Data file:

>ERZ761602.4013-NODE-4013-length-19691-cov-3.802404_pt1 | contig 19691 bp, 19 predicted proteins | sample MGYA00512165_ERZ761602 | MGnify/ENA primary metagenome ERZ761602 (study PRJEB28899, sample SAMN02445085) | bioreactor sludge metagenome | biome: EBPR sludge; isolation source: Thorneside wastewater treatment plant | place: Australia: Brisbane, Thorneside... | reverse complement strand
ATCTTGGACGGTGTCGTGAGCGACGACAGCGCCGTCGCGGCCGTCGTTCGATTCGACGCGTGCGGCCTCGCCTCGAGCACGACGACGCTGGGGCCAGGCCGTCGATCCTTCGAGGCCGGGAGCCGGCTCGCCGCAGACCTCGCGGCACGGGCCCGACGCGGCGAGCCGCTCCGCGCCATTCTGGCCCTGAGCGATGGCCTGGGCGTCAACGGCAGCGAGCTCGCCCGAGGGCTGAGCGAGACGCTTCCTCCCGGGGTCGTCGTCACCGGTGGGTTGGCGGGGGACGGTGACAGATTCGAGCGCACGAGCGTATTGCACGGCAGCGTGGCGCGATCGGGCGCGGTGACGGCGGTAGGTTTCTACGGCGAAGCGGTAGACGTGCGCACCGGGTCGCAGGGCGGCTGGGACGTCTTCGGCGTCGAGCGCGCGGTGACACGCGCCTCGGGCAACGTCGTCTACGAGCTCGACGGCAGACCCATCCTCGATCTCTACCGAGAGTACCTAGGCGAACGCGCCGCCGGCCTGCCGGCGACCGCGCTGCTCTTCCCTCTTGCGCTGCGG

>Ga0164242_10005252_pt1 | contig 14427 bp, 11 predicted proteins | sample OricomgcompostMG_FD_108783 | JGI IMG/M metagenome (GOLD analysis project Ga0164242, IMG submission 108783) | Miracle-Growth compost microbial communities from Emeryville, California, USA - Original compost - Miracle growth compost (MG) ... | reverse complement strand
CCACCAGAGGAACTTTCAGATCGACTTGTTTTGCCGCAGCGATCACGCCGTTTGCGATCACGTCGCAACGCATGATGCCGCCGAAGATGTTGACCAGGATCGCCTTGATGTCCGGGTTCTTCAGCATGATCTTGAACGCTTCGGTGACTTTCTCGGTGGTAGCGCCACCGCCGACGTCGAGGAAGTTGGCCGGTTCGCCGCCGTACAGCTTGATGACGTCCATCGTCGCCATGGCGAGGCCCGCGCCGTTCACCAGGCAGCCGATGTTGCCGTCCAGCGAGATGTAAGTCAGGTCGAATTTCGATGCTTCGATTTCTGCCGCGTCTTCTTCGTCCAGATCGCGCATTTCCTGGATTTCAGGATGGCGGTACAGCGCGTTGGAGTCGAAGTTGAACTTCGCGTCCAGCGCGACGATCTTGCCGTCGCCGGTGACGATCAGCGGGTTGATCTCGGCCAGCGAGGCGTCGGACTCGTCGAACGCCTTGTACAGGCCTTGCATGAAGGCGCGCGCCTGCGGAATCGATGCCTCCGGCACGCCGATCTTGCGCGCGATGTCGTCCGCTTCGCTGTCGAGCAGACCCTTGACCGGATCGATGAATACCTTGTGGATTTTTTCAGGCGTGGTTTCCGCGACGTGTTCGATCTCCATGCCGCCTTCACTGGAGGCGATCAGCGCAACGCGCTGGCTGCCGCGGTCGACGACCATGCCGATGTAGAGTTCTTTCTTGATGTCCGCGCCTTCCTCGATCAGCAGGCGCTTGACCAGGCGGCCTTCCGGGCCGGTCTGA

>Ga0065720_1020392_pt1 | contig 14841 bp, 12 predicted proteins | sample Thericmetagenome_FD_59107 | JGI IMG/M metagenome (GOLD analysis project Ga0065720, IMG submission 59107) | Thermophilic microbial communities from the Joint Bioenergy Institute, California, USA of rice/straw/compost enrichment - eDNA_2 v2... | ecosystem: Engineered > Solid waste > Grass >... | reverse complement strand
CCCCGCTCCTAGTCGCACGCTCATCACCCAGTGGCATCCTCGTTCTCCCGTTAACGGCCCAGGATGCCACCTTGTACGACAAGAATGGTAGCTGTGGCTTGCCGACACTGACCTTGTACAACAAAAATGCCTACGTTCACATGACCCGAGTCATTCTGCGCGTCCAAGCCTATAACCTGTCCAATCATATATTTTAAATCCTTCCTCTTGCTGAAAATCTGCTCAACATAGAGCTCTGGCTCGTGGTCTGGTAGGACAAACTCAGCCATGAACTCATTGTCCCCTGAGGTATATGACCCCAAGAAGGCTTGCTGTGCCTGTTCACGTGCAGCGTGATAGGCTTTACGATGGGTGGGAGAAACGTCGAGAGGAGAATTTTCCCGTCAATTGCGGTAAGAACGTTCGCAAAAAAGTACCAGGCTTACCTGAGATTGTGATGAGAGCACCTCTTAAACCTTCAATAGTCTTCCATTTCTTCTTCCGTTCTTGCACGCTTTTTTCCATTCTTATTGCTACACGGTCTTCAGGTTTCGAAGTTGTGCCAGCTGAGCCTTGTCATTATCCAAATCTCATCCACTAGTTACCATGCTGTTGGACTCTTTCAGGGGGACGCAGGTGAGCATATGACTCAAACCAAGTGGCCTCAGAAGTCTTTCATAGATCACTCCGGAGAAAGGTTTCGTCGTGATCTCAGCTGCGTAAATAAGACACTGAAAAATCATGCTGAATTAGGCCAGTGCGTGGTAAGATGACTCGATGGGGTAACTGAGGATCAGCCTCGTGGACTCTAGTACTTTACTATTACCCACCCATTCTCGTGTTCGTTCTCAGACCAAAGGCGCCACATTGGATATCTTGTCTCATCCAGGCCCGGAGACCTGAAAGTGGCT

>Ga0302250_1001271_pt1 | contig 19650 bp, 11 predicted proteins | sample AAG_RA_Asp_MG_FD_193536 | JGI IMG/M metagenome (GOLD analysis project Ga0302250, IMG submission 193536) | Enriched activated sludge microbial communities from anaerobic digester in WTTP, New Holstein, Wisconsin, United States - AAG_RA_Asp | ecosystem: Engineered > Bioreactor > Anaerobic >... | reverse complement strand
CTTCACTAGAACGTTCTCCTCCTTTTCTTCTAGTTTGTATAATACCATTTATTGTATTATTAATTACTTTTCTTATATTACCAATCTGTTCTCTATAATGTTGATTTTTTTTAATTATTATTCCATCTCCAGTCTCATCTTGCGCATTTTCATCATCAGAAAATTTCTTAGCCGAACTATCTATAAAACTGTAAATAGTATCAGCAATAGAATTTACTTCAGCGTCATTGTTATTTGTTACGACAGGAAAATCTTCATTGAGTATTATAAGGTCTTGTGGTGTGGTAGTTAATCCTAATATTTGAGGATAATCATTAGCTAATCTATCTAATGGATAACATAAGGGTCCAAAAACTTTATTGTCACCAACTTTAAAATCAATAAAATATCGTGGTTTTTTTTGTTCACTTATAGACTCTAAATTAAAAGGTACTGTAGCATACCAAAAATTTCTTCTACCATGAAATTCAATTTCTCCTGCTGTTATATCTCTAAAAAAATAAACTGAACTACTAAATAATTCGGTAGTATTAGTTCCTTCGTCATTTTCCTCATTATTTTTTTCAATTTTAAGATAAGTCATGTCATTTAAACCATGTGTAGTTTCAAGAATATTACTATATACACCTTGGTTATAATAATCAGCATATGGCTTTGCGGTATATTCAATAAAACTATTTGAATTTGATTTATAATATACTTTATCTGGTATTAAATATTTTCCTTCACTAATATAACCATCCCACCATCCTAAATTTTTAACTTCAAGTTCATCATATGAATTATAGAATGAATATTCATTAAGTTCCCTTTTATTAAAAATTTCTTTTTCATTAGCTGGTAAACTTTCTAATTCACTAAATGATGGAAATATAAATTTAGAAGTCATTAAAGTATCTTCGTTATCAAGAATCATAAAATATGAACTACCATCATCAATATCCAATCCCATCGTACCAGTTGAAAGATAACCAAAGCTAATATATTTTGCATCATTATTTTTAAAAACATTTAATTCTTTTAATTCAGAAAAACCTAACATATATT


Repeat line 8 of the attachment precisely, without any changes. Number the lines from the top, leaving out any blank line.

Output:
CTTCACTAGAACGTTCTCCTCCTTTTCTTCTAGTTTGTATAATACCATTTATTGTATTATTAATTACTTTTCTTATATTACCAATCTGTTCTCTATAATGTTGATTTTTTTTAATTATTATTCCATCTCCAGTCTCATCTTGCGCATTTTCATCATCAGAAAATTTCTTAGCCGAACTATCTATAAAACTGTAAATAGTATCAGCAATAGAATTTACTTCAGCGTCATTGTTATTTGTTACGACAGGAAAATCTTCATTGAGTATTATAAGGTCTTGTGGTGTGGTAGTTAATCCTAATATTTGAGGATAATCATTAGCTAATCTATCTAATGGATAACATAAGGGTCCAAAAACTTTATTGTCACCAACTTTAAAATCAATAAAATATCGTGGTTTTTTTTGTTCACTTATAGACTCTAAATTAAAAGGTACTGTAGCATACCAAAAATTTCTTCTACCATGAAATTCAATTTCTCCTGCTGTTATATCTCTAAAAAAATAAACTGAACTACTAAATAATTCGGTAGTATTAGTTCCTTCGTCATTTTCCTCATTATTTTTTTCAATTTTAAGATAAGTCATGTCATTTAAACCATGTGTAGTTTCAAGAATATTACTATATACACCTTGGTTATAATAATCAGCATATGGCTTTGCGGTATATTCAATAAAACTATTTGAATTTGATTTATAATATACTTTATCTGGTATTAAATATTTTCCTTCACTAATATAACCATCCCACCATCCTAAATTTTTAACTTCAAGTTCATCATATGAATTATAGAATGAATATTCATTAAGTTCCCTTTTATTAAAAATTTCTTTTTCATTAGCTGGTAAACTTTCTAATTCACTAAATGATGGAAATATAAATTTAGAAGTCATTAAAGTATCTTCGTTATCAAGAATCATAAAATATGAACTACCATCATCAATATCCAATCCCATCGTACCAGTTGAAAGATAACCAAAGCTAATATATTTTGCATCATTATTTTTAAAAACATTTAATTCTTTTAATTCAGAAAAACCTAACATATATT